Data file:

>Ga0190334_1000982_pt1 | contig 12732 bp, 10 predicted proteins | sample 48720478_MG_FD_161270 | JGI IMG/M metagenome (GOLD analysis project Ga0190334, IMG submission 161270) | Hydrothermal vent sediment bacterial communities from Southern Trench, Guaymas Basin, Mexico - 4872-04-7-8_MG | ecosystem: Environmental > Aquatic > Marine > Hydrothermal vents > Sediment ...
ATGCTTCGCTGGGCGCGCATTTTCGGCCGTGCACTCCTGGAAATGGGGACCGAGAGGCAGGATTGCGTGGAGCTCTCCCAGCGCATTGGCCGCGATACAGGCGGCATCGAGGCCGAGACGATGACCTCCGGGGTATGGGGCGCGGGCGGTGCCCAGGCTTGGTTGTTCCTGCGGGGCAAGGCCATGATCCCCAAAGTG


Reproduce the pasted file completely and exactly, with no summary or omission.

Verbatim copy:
>Ga0190334_1000982_pt1 | contig 12732 bp, 10 predicted proteins | sample 48720478_MG_FD_161270 | JGI IMG/M metagenome (GOLD analysis project Ga0190334, IMG submission 161270) | Hydrothermal vent sediment bacterial communities from Southern Trench, Guaymas Basin, Mexico - 4872-04-7-8_MG | ecosystem: Environmental > Aquatic > Marine > Hydrothermal vents > Sediment ...
ATGCTTCGCTGGGCGCGCATTTTCGGCCGTGCACTCCTGGAAATGGGGACCGAGAGGCAGGATTGCGTGGAGCTCTCCCAGCGCATTGGCCGCGATACAGGCGGCATCGAGGCCGAGACGATGACCTCCGGGGTATGGGGCGCGGGCGGTGCCCAGGCTTGGTTGTTCCTGCGGGGCAAGGCCATGATCCCCAAAGTG